Sunday, March 11, 2012

Waste Nothing

Bones. They make me nostalgic. Strange? Probably. But they remind me of times when I was forced to be more frugal and resourceful. When there was no money for cable television, there was a wealth of conversation or time for reading, solitary contemplation and discovery. When gasoline expenses soared and I opted to stay at home, I found myself spending time with family and neighbors (yes, you’re reading this online...go offline when you’ve finished reading this! It’s where real life happens). Bones and spare times take us to where souls and their expressions most creatively reside. Almost anyone reading this article can name a point in their personal lives when times got a bit financially tight - when you ate leftovers a few more times than you preferred, if you even knew with certainty that your next meal was indeed assured. Such times leave us with a confidence that we can endure another round of paltry circumstances should they occur. They leave us feeling empowered and happy for the lasting it all out. And they certainly serve as a long-lasting reminder of the definition of waste (read here as “don’t!”).

 Bones. What’s left when the meat is gone. All that remains when the energy is seemingly spent. But bones are still capable of providing sustenance and a tasty round at that. Now imagine my delight on a recent grocery trip when I found a 7 pound hen priced at $5.50 USD! The bird’s freshness was set to expire a scant 2 days from my date of purchase, and would have frozen well for later use, but I had more immediate plans for it. The temperatures were frigid and I had no homemade chicken soup on hand - a must in this household. My point here is not the meat on that chicken...nor the soup I eventually made from it. It’s the bones and what I did with them that matters and how my food dollars stretched their legs like a thoroughbred.

 I’m relatively sure that a few readers at this point may deem my frugality in cooking a bit overzealous and simple. If you’re a “foodie”, then will you give me a bit more credit if I tell you that Saveur Magazine’s March 2012 issue features an article on bones and what to do with them? Bones make stock. Stock is the backbone of countless recipes - not just soup. I keep quart-sized plastic containers on hand precisely for the purpose of freezing various kinds of broth for future use.

 To begin, always roast bones before tossing them into a stockpot. Rub them with a bit of oil before putting them into a roasting pan and then into a hot oven (400 degrees F/roughly 204 degrees C) unless you’re using duck bones which are fatty enough on their own. If you’d like for your stock to have a roasted garlic flavor, remove as much paper as possible from a garlic head, trim the pointed end of each clove with a paring knife, and throw it into the roasting pan along with the bones. The longer you roast the bones, the darker your resulting stock will be. When bones look a bit charred and dark, remove all from the oven and deglaze your pan with some water, scraping the bottom of the pan to remove the clingy brown bits. Transfer all contents to a stockpot, squeezing the now molten garlic cloves into the mix (discard papery garlic remains) and cover everything with water. Bring the pot and its contents to medium-high heat slowly, skimming off any foam and reduce the heat to simmer for a few hours. If you want to salt your stock, now’s the time to do it or to add herbs if you want. If desired, one can add chopped vegetables. Simmer for another hour or so, then ladle stock into containers, avoiding sediment at the bottom of the pot. If you have cheese cloth on hand, lining a large colander with it and capturing the broth without the sediment makes the task easier. Fat in the stock will rise to the top of your containers once frozen, and is easy to remove with a paring knife should you prefer a low-fat version.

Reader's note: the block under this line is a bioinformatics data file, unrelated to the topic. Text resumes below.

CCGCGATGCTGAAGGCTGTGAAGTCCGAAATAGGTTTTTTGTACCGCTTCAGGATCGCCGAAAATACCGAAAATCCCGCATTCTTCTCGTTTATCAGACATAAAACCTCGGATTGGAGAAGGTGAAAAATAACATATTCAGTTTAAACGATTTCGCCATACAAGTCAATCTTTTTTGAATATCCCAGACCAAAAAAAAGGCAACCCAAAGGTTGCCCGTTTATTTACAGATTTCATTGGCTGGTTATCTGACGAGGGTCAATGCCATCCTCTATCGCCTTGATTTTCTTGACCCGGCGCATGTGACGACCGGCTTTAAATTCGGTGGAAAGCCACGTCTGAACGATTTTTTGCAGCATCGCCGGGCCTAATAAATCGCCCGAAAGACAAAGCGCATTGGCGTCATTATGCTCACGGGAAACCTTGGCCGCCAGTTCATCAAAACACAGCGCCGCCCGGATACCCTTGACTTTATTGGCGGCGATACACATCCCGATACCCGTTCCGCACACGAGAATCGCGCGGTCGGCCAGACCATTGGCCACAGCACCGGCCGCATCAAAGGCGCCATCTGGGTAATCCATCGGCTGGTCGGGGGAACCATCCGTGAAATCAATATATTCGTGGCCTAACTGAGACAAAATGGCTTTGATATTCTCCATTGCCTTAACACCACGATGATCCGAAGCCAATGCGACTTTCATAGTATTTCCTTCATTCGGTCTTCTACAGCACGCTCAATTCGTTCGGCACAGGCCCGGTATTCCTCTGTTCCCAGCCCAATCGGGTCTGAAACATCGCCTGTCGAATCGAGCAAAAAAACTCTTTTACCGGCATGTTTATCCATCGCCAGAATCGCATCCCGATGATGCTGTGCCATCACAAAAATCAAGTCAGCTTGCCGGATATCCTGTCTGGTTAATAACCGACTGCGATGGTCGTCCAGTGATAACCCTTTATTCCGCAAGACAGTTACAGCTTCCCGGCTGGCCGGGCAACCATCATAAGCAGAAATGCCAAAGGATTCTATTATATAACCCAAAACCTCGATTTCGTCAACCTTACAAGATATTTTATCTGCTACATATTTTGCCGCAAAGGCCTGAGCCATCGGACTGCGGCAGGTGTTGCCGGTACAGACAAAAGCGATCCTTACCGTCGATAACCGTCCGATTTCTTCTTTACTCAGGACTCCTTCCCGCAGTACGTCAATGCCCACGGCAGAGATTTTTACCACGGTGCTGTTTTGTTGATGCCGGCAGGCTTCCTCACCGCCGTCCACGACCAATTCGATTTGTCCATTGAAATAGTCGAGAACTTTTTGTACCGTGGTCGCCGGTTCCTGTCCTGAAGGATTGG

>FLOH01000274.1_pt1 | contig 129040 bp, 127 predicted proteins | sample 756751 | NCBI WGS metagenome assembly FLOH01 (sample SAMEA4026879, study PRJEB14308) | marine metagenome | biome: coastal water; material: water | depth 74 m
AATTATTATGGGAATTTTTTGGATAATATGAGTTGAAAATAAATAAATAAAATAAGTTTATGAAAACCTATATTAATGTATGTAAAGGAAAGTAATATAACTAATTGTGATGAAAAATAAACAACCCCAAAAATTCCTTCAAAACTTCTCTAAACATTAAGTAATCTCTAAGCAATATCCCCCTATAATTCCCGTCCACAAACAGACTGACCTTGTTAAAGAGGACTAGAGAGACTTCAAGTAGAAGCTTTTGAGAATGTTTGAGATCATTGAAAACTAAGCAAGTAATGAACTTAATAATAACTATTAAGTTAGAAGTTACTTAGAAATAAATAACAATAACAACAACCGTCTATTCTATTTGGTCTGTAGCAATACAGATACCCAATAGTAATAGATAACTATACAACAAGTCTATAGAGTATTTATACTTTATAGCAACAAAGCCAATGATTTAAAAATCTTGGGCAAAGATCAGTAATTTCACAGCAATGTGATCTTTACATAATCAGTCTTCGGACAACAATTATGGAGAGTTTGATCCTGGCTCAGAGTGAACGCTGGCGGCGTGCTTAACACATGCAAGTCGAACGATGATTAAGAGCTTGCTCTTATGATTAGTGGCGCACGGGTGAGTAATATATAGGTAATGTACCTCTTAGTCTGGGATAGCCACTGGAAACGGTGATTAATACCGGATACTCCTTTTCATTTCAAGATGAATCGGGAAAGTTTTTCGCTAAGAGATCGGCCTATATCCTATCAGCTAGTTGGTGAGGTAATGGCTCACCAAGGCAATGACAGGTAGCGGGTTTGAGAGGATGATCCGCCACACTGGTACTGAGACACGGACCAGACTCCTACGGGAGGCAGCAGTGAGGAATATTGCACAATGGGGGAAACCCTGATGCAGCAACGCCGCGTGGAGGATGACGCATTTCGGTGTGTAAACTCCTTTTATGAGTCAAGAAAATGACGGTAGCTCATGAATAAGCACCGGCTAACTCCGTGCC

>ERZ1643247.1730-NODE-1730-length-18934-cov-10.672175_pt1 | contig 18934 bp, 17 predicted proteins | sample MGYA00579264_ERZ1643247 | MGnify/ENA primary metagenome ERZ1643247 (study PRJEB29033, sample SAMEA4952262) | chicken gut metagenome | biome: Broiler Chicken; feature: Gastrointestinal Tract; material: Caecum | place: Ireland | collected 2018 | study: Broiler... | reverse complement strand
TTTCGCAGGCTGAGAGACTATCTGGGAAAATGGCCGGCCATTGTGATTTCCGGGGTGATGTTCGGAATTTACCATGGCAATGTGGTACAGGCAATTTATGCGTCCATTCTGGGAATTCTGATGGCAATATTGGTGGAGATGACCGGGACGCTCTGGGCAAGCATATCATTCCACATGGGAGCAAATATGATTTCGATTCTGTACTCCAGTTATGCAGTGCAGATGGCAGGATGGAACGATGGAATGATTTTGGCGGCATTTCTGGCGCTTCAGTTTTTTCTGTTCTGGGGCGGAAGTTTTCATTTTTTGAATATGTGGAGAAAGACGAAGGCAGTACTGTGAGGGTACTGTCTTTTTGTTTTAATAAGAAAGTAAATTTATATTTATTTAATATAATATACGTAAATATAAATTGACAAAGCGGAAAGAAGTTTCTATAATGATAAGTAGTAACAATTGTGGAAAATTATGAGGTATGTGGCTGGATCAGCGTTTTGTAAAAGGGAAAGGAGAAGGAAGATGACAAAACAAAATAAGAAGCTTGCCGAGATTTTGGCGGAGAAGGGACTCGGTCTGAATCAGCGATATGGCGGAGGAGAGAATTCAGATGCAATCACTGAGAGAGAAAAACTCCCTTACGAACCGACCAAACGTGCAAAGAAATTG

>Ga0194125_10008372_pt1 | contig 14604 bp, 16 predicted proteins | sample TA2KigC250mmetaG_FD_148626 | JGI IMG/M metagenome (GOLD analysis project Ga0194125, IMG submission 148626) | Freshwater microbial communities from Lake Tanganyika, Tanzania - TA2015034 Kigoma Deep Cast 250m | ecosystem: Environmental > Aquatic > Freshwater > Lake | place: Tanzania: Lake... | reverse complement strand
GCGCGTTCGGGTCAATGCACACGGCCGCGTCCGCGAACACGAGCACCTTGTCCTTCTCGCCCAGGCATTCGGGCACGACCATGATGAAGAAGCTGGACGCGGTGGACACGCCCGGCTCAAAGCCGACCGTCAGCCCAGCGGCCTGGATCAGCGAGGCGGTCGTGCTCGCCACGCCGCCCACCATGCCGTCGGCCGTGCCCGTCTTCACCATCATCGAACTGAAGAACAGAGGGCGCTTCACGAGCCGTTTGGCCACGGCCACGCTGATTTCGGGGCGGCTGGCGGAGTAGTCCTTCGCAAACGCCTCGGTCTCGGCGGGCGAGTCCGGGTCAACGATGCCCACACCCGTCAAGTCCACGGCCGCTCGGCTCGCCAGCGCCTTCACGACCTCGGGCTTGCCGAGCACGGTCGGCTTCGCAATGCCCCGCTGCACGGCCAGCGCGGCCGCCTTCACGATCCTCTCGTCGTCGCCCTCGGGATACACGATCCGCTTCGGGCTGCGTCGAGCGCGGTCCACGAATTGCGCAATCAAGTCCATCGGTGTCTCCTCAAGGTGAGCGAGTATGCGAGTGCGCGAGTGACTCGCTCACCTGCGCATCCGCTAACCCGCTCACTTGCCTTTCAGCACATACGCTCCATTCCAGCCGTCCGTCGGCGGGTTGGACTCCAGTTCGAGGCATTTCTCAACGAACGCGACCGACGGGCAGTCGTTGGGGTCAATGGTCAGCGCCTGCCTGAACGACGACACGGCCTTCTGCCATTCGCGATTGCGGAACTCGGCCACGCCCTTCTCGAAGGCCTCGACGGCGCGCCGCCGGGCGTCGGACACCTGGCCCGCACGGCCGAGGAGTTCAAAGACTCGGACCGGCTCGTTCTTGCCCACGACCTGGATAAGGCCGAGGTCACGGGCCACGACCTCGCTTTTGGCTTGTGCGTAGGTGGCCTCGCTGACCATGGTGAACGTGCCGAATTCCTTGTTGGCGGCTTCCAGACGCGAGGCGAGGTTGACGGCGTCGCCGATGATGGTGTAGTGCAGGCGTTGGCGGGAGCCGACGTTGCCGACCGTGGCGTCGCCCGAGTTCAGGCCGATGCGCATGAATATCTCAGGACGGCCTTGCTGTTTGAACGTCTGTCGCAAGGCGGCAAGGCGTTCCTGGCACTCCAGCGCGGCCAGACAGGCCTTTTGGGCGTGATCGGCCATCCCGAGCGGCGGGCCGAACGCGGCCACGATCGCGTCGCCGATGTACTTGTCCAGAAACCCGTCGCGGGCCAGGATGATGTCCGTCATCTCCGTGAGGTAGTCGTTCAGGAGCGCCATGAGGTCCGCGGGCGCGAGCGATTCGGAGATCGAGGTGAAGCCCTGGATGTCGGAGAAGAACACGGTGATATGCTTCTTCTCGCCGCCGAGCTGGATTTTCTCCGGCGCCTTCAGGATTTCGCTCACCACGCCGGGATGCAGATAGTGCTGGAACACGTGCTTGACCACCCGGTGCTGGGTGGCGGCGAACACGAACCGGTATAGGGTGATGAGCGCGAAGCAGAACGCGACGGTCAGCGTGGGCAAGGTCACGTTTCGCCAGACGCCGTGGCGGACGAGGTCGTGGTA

Here is a senryu by fellow Frugal Poet, Curtis Dunlap.

All Hallows’ Eve
a blues man dances
to the rhythm of bones

Curtis was inspired to write his short poem after watching Dom Flemons, a musician with The Carolina Chocolate Drops. Flemons often employs the use of bones in his music.


  1. Love this broth. Good in soups, in rice instead of water, etc. Brings a homemade richness that the store-bought stuff just can't bring.

  2. I think Basho said, "Prefer vegetable broth to duck soup" (in Hass's translation). . . but maybe that's because he never had Susan's chicken soup (with roasted bone broth) ;-)

    1. will try to bring something using it next time at Kate's!

  3. Love this! I've always been a great believer in making stock from bones, but I never knew the trick of roasting them. I'll be doing that from now on :-)

  4. I'd just like to add that the video blew me away.

  5. I'm always blown away when I see Flemons playing those bones. Just...awesome... They are a very talented group of musicians.

  6. Thanks for the roasting tip. Love that dark flavor. The musicians here are incredible. Blew me away too. So simple and rhythmic. Love this post and Curtis' haiku. Andrea

  7. Thank you stopping by, Andrea. And thank you for your kind words. :)